Blog | Robert Davis 11.06.17

Masters of Innovation, Part Deux

Newsflash: Ad Guy Crushed by Porter's Five Forces

 

Recapping where we’ve been 

In case you missed my last post in this series, here’s the setup: Mid-career, I’m back in school, getting an MS in Innovation from Northeastern University. I’m blogging here about my experience.

Full disclosure

I have to be upfront about my professional origin story. I started out as a graphic designer, because that’s what I had a degree in. Which I got because that’s what I always wanted to do growing up. In retrospect, even though I spent 15 years working in advertising as a creative, my journey to strategy started almost right away. I clearly remember my writer partners telling me not to spend so much time with the brief, more than a few times. In the second half of my ad career, working as a strategist, I’ve been scrappy about filling the gaps in my brand, marketing and digital strategy toolkits. As far as I can tell, that’s gone pretty well.

Enter Mr. Porter and his Five Fascinating Forces

Not having gone to business school, though, I was definitely missing some of the foundations of business strategy. That’s a gap the Northeastern program started filling from day one. My first assignment in my excellent consumer insights class was to analyze PJA’s industry using Porter’s Five Forces model. As a slightly nervous “returning student,” I took some time trying to get it right – and the five or six hours it took to do the research and fill in the framework crystallized a bunch of the random data points I’ve been living with for the past five years. My finished analysis painted a crystal-clear picture of just how challenging the ad business has become for mid-sized B2B shops. 

If you’re not up to speed on Porter, here are the five forces his model identifies: 

  • Bargaining power of buyers
  • Bargaining power of suppliers
  • Threat of new entrants
  • Threat of substitutes
  • Intensity of rivalry

Sound familiar? Let’s try a few of them out together, OK?

Turn your head and cough, please

Here’s a light-hearted sampling of three of my findings:

1. Threat of new substitutes: Do you have a client who hasn’t built an in-house marketing stack and hired an internal team to run it? I don’t. How about media “partners” who have skilled up to deliver services directly to your clients? Classic substitutes.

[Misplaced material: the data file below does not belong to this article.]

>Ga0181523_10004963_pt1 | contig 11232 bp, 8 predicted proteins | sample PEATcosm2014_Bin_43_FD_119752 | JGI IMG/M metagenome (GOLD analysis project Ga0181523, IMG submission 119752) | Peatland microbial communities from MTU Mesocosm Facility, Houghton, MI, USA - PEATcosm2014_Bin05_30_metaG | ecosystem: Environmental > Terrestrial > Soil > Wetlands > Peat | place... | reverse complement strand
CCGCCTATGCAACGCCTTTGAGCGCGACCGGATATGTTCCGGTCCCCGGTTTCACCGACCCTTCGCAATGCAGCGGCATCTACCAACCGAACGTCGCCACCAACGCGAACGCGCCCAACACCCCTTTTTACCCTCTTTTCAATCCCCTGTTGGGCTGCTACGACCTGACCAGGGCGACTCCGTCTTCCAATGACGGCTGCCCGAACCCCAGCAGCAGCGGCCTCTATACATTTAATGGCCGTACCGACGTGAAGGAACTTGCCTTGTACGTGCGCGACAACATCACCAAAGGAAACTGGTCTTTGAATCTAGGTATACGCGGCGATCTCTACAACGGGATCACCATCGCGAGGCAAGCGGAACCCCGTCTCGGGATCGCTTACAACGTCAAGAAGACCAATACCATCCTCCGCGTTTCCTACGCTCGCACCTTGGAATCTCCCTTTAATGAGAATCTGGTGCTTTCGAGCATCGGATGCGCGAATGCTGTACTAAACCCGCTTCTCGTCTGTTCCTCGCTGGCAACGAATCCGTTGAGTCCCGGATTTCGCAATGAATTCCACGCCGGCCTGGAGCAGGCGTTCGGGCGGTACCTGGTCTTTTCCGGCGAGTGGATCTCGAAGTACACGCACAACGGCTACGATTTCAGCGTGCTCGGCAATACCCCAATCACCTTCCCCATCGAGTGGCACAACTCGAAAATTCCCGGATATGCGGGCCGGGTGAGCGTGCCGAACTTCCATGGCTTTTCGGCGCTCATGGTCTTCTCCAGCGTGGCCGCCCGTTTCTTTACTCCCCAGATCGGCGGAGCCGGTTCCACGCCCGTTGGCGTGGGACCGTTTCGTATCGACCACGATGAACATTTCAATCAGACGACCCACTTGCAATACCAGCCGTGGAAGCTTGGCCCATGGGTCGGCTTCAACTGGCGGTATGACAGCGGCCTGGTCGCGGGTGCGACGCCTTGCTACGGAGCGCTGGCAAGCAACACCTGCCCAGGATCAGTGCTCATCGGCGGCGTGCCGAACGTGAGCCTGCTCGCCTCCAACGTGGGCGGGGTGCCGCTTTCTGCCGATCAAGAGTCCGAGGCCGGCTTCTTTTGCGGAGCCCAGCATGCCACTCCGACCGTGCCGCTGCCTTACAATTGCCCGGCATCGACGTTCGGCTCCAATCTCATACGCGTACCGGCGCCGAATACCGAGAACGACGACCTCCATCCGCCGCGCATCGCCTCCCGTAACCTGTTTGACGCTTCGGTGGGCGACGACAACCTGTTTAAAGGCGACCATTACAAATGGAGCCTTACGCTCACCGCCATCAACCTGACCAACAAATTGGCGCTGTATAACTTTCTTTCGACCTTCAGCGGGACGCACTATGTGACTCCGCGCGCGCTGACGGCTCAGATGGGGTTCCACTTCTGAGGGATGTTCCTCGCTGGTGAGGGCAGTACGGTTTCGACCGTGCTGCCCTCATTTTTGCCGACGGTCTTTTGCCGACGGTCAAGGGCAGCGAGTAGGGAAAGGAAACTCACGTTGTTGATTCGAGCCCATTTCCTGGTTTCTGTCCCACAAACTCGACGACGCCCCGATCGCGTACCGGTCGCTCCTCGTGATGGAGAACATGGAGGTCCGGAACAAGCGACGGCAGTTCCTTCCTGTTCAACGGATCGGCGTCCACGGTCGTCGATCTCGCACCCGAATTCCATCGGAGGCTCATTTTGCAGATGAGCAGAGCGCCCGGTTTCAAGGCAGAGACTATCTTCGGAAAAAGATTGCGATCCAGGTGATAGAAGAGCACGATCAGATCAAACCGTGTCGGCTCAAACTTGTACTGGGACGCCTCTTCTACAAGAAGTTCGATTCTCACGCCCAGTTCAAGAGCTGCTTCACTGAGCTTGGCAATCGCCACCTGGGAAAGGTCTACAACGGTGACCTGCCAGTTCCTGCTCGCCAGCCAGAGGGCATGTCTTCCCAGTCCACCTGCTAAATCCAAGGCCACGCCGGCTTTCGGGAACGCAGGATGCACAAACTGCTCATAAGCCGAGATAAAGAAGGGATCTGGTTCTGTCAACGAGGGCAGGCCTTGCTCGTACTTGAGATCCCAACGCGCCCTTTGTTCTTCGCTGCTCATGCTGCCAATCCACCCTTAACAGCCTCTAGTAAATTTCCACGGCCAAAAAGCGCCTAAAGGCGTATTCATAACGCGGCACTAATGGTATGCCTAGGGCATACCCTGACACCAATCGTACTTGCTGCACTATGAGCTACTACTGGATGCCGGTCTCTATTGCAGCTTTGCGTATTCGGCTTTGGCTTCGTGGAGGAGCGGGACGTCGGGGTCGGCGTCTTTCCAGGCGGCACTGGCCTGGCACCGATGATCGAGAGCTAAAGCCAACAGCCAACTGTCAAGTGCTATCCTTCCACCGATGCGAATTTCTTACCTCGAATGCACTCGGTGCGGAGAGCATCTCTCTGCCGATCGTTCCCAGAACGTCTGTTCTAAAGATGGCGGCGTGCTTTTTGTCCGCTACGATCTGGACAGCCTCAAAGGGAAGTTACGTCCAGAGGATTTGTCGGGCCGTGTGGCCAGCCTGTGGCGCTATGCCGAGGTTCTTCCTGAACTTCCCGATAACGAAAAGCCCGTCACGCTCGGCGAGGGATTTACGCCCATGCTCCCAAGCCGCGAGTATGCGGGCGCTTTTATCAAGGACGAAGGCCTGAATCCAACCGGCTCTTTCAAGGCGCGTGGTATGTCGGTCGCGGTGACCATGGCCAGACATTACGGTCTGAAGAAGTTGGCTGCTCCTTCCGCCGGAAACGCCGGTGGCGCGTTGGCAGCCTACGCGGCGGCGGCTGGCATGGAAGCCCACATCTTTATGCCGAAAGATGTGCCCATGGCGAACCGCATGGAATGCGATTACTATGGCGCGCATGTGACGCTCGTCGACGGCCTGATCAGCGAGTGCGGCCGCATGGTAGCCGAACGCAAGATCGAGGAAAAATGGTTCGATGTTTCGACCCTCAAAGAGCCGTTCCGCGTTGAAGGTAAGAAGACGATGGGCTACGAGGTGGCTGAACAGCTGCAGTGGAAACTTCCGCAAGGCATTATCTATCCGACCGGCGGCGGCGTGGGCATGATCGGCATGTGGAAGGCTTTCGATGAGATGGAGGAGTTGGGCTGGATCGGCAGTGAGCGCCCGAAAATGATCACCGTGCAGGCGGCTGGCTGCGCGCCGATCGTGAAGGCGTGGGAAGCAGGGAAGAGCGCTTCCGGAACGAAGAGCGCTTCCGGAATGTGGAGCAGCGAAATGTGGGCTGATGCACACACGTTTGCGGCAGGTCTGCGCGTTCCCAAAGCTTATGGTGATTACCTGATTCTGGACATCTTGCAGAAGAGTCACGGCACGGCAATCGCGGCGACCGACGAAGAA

2. Bargaining power of buyers: Used to be that only the largest companies sent us through rigorous (and by rigorous, I mean flaying the skin from your body) procurement reviews. Today, your ideas and your rates never appear in the same room. The marketing team may love your ideas, but procurement is going to get pretty forensic on your staffing model, rates, and every other little detail – and use it to get as much for as little as they can. If you don’t want to play ball, that’s fine. Just don’t expect to win the business.

3. Threat of new entrants: Deloitte, Accenture, etc., are rapidly acquiring/building digital agencies. Say no more.

I started this assignment thinking of the five forces as a nice organizing metaphor for some dispassionate business analysis. By the end, I was feeling like William Wallace (as played by Mel Gibson) in the closing scene from Braveheart. You know, when they crush him under heavy rocks and then pull out his intestines.

You’ll be fine, Bill. Some smart people at Harvard say there’s hope.  ©Paramount Pictures

Learning to look on the bright side

Along with the Five Forces framework, we were assigned a reading on industry analysis written by Ramon Casadesus-Masanell, the Herman C. Krannert Professor of Business Administration at Harvard Business School. The first 93 pages provide an insightful walk-through of the analysis process, or “the drawing and quartering,” as I like to call it. Then, on page 94, a shaft of hope pierced the virtual cloud of my intellectual gloom:

“The point of industry analysis is not to declare an industry attractive or unattractive; it is, as we’ve noted, first to spot profit opportunities and develop a strategy to exploit them, and then to identify threats to profits and develop a strategy to counter those threats.”

Oh, right, that’s why I’m here

Thank you, Ramon, for pulling me out of my strategy tailspin. Strategy is about making things happen in the conditions on the ground, among many other things. And in this business, few of us have the luxury of going the clubhouse and waiting for better conditions. This is it – no better day than today to spot the opportunities. We’ve got a strategy at PJA that I like a lot – ask me about it sometime – and I’m even more charged at the chance to have a bunch of new tools to make it happen better, faster and yes, Ramon, even more profitably. 

Dramatic foreshadowing of things to come: In another Northeastern class, four classmates and I are working in a small group to develop a product, service and marketing innovation for a major Boston-area consumer goods company. I’ll share an update next month.

Check out D’Amore-McKim’s MS in Innovation.

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